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C4C Statement on the Political Agreement on the EU Digital Services Act (DSA)

Following the political agreement reached between the EU institutions during the 5th and final trilogue negotiations on the Digital Services Act (DSA) on 22-23 April, the Coalition for Creativity (C4C) would like to express its initial disappointment about potential pitfalls in this regulation.

Ms Caroline De Cock, C4C Coordinator, said:

“The DSA political agreement lacks user safeguards and continues to push vague concepts open to dangerous misinterpretations. The pursuit of a quick deal under the French Council Presidency, ahead of the 2nd round of the Presidential elections, at the expense of upholding fundamental rights is questionable at best and counterproductive at worst.

Last minute attempts by certain stakeholders to transform search engines in dangerous censorship tools were thankfully deflected, even though one has to wonder how these repeated jabs at freedom of speech are even allowed to pop up.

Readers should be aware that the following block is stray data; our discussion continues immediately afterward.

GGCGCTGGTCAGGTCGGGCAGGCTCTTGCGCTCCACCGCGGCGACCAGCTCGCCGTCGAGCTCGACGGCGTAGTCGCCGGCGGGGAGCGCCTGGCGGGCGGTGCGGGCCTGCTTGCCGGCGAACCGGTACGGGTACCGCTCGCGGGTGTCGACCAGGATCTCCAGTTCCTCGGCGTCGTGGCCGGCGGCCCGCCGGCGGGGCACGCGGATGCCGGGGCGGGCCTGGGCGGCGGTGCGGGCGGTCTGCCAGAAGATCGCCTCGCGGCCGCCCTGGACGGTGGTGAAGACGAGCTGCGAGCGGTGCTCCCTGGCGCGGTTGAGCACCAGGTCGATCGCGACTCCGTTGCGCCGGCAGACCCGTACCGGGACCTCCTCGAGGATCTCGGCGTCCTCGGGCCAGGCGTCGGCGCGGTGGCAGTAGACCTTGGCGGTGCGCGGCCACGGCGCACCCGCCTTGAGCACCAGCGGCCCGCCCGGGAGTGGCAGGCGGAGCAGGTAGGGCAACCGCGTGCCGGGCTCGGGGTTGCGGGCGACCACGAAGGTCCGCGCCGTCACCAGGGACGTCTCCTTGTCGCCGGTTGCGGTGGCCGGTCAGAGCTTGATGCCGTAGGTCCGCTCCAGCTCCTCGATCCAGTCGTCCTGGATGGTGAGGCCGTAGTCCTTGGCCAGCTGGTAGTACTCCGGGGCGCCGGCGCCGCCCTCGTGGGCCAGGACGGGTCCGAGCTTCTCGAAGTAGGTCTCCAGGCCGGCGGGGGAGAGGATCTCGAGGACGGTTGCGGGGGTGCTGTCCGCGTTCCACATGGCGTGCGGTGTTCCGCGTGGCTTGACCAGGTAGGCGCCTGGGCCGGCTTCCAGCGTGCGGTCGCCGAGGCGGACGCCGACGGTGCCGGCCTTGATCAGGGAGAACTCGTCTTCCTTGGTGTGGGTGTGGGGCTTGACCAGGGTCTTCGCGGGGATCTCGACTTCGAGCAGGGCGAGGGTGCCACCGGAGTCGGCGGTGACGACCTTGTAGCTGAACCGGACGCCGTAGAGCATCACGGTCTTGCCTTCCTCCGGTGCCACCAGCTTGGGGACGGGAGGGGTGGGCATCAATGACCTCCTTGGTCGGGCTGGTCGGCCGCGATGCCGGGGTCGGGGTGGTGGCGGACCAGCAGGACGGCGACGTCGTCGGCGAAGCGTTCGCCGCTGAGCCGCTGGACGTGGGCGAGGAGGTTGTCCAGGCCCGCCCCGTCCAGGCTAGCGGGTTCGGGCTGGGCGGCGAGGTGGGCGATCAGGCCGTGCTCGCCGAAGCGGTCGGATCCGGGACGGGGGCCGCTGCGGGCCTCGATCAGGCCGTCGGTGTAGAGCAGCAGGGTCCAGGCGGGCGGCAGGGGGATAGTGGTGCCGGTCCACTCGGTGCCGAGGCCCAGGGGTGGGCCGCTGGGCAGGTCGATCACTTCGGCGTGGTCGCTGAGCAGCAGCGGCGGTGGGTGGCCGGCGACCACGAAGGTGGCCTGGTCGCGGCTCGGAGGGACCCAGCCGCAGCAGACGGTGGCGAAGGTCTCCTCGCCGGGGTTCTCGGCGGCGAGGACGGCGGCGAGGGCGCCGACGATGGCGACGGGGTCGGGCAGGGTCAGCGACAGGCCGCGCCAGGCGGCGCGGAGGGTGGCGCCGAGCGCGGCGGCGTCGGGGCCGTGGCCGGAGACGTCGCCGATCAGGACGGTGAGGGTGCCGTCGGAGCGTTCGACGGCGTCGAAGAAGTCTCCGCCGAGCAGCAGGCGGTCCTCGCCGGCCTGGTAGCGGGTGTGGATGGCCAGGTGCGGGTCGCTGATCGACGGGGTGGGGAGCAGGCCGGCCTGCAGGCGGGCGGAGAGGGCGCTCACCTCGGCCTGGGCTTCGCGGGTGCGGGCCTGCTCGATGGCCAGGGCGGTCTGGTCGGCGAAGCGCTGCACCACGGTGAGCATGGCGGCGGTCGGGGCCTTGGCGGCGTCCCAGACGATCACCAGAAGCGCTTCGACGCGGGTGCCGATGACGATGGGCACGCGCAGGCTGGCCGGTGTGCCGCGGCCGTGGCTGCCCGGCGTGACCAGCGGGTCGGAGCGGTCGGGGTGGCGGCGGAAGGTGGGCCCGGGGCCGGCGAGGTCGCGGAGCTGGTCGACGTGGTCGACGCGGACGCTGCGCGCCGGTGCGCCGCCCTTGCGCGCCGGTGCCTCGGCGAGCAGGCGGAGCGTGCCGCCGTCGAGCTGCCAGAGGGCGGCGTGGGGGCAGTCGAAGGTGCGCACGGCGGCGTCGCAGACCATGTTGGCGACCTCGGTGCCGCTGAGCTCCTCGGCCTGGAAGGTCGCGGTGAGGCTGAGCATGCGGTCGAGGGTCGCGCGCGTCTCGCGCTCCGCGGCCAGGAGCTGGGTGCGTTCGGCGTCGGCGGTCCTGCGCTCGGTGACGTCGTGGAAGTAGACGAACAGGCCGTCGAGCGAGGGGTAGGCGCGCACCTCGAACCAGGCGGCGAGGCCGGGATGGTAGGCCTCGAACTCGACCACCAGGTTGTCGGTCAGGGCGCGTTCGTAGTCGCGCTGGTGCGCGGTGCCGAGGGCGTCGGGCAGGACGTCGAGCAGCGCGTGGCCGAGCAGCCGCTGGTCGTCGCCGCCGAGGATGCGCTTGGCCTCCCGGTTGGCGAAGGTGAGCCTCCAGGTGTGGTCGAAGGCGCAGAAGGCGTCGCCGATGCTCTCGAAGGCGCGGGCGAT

Once again, users have been left out and sidelined in a debate on important concepts, such a preserving their freedom of expression and access to information online. One can only hope that the DSA will not end up empowering less democratic regimes to exercise control over the speech of citizens outside of their Member State borders.

The EU has once more failed in truly stepping up to the plate in its role as a global actor and a guardian of fundamental rights. One can only fear the ripple effects the DSA will have on the policy agendas of other geographies, as has been notably evidenced following the adoption of the Directive on Copyright in the Digital Single Market and national legislation, such as the German NetzDG.